by any means, is a creamery that lias
jnst been established hero by the
Weatherly Creamery Co., of rortlmul,
one of the substantial and wide-awake
business concerns of that city. The
pTnht Is equipped, with' tho Wry latciF
machinery, fur making butler,, ond )"
capacity of 2000 ponjiidi a day, ' Besides
supplying" the tvaittr if the peopJe
of this vicinity, through our merchants,
trl-weekly shipments aro , made to Port
land, whore there is always an active
market for dairy' product'.
Hera Is a grind opportunity to mnta
a gixsl comfortable living and lay Hp
some money for" "rainy, day. Good
dairy cows will net tho owner from 30
to 50 per cow per annum. There It
any amount of excellent land for dairy
purposes, io chse proximity to Junction
City t that cou, bo purchased in parcel
to suit at from f 12 to f-5 per acre. Tho
Creamery company pay tho highest
market prlco for butter fat, and pays iu
cash once a mouth, in that its patrons
are never without ready caili and that
put a man on tho tamo footing as tin?
village blacksmith, who "looked tho
whole world in tho face, for ho owed not
any man." No industry offers belter.
Inducement or insures a better return
for tho money invested than a herd of
good dairy cow iutelllgently ruamigcd.
Tho Willamelto Valley oxtends west
ward from Junction City about 13 miles
to tho foothill ot tho Coast Range.
Southwest of Junction, near these foot
hills, It Eluiira, ou the stage line to trio
coast. There la quite a little business
carried on at this place. Besides a post
office, there aro stores, a church, school
house, sawmill, blacksmith shop, etc.
It i situated on the Long Tom River,
whict flow north through Monroe, an
other flourishing little town, In Benton
county, and empties Into tho WIHamelto
River some six or eight miles northeast
of Monroe, The Government has al
ready appropriated money to Imprnvo
this stream aud make it naxigahlo to its
Monroe Is 0 miles northwest of Junc
tion City, In P-onton county, and Is sur
rounded by a good farming country. U
has two large general merchandise storci,
a drug store, livery stable, school, Cath
olic and Protectant churches. It is 17
miles bouUi of Corvailis, tho county seat
of Benton county. A new railroad from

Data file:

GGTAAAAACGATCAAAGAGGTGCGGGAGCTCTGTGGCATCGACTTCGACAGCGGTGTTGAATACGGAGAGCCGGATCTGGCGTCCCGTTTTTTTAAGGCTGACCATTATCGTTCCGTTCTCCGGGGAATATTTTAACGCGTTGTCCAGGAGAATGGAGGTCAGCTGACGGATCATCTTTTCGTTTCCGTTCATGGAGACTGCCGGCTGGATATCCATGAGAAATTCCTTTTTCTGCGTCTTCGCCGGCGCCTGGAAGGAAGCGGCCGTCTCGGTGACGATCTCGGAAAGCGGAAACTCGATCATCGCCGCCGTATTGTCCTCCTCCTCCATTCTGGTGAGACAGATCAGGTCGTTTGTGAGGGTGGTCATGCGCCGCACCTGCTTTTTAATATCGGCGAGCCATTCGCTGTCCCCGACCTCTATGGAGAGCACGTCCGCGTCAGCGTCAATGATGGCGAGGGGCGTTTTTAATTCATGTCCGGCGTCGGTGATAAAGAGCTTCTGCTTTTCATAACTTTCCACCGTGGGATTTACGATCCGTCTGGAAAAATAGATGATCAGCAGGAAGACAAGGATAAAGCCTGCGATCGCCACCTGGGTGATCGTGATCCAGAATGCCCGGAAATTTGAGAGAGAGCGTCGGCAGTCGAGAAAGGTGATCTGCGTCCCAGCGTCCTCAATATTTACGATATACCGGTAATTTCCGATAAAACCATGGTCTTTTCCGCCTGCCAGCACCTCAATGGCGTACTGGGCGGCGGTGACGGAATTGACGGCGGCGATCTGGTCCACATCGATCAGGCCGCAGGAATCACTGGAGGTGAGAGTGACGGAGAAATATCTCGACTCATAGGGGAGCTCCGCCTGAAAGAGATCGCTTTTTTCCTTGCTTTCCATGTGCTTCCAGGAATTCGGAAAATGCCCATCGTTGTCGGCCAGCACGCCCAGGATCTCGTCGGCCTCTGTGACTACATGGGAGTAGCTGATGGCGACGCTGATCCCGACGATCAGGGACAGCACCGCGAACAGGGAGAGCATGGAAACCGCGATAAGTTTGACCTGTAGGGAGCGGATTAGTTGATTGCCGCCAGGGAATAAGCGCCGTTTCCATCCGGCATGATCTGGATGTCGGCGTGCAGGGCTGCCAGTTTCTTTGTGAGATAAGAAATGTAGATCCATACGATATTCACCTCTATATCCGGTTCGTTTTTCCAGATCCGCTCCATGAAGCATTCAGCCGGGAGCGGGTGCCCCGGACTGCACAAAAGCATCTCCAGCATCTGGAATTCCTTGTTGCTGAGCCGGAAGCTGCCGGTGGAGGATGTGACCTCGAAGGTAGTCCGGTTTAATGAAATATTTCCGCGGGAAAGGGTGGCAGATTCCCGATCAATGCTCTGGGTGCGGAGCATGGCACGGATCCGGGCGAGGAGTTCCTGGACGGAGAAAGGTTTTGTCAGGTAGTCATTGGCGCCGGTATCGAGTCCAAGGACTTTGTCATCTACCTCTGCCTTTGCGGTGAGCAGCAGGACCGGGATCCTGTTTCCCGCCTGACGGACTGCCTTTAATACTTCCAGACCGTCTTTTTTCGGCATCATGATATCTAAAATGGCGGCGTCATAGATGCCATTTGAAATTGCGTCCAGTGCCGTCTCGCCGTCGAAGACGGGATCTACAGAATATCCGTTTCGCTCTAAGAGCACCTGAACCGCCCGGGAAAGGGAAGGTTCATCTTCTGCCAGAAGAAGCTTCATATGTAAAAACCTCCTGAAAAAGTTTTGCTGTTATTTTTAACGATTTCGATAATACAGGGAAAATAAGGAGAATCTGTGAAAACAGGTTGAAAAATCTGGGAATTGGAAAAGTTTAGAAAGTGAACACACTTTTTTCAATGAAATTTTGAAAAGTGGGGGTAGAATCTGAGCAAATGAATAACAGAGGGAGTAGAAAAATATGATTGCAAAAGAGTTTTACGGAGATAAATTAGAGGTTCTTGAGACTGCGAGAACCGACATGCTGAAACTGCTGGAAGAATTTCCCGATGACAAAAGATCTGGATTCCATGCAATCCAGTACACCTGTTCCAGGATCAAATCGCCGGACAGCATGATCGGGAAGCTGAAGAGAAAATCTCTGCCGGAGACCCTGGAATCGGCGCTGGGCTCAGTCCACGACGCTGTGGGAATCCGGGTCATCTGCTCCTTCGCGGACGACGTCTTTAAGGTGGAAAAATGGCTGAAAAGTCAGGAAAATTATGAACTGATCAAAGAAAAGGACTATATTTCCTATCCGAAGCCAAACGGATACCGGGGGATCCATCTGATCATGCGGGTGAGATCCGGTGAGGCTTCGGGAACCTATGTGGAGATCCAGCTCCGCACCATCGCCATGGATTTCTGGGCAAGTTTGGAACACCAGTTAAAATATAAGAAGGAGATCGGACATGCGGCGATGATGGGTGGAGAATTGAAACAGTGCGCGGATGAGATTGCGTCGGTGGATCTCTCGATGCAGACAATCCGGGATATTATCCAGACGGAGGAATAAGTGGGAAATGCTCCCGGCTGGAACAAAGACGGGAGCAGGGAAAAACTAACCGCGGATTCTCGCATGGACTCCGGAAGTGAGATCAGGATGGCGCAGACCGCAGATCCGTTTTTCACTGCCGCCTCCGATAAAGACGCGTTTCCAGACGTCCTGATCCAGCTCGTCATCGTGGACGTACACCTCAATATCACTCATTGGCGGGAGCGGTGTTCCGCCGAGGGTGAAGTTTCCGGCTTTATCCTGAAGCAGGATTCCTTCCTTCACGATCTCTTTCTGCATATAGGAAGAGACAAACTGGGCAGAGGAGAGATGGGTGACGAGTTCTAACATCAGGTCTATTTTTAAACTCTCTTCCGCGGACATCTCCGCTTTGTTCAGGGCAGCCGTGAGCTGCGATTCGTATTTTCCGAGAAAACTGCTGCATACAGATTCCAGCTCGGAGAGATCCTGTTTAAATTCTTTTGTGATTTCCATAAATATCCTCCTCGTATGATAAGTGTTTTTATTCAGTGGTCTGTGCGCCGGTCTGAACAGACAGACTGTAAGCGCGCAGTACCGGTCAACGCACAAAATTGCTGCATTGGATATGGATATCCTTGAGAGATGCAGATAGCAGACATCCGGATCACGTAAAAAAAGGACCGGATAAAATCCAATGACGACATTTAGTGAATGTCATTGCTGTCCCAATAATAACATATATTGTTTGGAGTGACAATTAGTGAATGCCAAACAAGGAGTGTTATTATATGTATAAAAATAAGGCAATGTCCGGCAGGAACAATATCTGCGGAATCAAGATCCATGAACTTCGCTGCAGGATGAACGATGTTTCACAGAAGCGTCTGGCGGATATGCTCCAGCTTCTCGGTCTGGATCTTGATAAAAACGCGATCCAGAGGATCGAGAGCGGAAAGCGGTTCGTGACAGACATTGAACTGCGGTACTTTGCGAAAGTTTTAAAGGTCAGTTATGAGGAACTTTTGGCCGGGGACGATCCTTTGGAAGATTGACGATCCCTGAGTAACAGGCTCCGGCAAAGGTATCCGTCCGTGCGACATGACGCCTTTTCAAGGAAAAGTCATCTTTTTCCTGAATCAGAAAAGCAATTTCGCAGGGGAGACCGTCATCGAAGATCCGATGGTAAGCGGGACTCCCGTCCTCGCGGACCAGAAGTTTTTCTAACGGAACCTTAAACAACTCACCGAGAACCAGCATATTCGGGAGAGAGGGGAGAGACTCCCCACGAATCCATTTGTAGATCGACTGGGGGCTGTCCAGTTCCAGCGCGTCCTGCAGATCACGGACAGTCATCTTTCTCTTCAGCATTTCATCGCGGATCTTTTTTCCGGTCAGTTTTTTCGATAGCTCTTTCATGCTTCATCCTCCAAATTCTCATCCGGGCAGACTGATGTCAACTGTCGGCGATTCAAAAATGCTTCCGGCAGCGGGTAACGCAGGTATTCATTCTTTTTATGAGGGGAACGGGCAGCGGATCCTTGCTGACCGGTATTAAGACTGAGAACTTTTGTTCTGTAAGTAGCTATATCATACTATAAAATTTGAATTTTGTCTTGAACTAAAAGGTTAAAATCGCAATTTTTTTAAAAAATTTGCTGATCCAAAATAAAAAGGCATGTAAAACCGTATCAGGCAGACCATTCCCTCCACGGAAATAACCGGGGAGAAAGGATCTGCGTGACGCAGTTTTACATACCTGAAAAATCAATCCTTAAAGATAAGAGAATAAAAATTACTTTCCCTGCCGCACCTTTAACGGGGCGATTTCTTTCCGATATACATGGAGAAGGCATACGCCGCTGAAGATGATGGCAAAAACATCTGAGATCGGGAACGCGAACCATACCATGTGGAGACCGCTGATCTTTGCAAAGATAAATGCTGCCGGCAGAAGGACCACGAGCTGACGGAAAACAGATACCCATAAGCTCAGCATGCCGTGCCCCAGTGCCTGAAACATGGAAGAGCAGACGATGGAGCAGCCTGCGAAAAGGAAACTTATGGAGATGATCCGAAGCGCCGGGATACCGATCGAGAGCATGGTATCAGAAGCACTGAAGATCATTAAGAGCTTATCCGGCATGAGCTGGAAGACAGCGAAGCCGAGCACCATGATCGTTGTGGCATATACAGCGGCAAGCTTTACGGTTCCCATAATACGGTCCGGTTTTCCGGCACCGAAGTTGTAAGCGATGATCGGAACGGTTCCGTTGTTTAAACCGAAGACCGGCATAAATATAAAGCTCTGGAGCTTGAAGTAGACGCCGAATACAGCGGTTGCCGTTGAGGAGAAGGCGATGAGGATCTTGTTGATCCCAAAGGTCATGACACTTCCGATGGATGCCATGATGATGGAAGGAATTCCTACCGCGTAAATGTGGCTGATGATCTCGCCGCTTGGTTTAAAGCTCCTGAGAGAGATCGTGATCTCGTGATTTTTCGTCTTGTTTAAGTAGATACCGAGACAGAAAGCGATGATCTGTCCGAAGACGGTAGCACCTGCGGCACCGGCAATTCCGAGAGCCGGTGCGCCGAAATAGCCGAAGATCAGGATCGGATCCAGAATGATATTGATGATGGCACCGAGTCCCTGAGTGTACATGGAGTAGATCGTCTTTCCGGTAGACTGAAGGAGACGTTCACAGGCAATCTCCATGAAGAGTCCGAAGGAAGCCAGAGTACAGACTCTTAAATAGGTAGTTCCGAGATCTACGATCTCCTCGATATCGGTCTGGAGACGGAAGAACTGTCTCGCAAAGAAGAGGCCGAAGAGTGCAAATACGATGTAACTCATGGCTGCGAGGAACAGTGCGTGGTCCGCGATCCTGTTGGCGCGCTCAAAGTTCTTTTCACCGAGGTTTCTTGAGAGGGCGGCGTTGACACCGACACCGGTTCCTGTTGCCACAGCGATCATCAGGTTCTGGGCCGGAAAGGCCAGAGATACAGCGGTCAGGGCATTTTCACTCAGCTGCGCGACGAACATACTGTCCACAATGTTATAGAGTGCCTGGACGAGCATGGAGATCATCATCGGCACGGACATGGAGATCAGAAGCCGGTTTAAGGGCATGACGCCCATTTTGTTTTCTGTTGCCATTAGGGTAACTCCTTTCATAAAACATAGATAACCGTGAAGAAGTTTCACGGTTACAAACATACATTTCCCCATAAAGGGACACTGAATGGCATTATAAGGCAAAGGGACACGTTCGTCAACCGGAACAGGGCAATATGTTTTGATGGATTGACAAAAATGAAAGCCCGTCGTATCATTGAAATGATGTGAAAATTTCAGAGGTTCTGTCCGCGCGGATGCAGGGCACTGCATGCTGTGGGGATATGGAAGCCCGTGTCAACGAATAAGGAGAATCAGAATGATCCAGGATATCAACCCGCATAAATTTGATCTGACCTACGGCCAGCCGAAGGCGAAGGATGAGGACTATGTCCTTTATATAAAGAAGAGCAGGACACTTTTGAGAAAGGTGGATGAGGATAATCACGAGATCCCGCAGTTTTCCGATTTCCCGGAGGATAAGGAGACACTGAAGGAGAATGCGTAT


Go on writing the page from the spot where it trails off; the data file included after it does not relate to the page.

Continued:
Junction City through Monroe to Cor
vailis, to connect the main line of tho
Southern Pacific with this . branch road
from Portland to Corvailis, is a th'.ng of
the near future.
Hiirlsburg is the first station north
of Junction City, at a' distance of 4
miles, on tho main lino of the For theru
Psciile railroad. It is on the east aide
a the Willamette River, m the southern
part of Linn county. It lias alwut 700
inhabitants, and Is surrounded tby a
fertile f irming land as there is in the
Valley. This is the home of the lo;n
which proved so profitable to the grow
crs tho -past season Harriahurg has a
flour mill, bank, several general mer
chandise stores, a good hotul, several
churches and a first-class graded school.
Tho Willamette River Is navigsblo from
Harrisburg to Portland.
I n'tho south' part of Linn and Benton
counties and the iifirth part of TJine
county is to bo found the best farming
land in tho Willamettd Valleyk 1
In this write-up and description of
this tte'cllbh of tho country it has not
been our, intention to misrepresent or
ovor-cstimate anything, and thoso visit
ing the Valley will find, this a fair but
Granted to Pacific States inventors this
week. Reported by C. A. Snow Co.,
Potent Attorneys, 'Washington, D.'C
J. W. Ghtsen, Astoria, Oreg., heater for
soldo'rlng Irons j ir.-li; Welch, Astoria,
Oro'., flsh trap;J."l. W'illiamSon, San
Francisco, Col., hydrocarbon bu.ner j A.
Wolf, Silverton, Ore:, liop-drvlng' box j
J. H. Yeakev, IC-dding, Cab, automatic
tack and lath-nnll machine.
For copy of any of above patniitssend
ten fn1s l postage stamps with date of
this paper to C. A. Snow & Co., Wash
FREE TO INVENTORS;"
Tho experience of O A Snow A Co. in
obtaining more than iO.OCO patents for
inventors has enabled them to helpfully
answer many questions relating to tho
protection of Intellectual property.
This (hey have done in a pamphlet
treating Irielly ol United States and
foreign potonts, with cost of bp mo, and
Low to procure them , trade marks,
designs, cavcata, Infringement decisions
in leading patent casus, etc., etc.
This pamphlet will bo sent free toanv
ono writing to C A Snow A Co., Wttbli
ingU n, Lr 0. f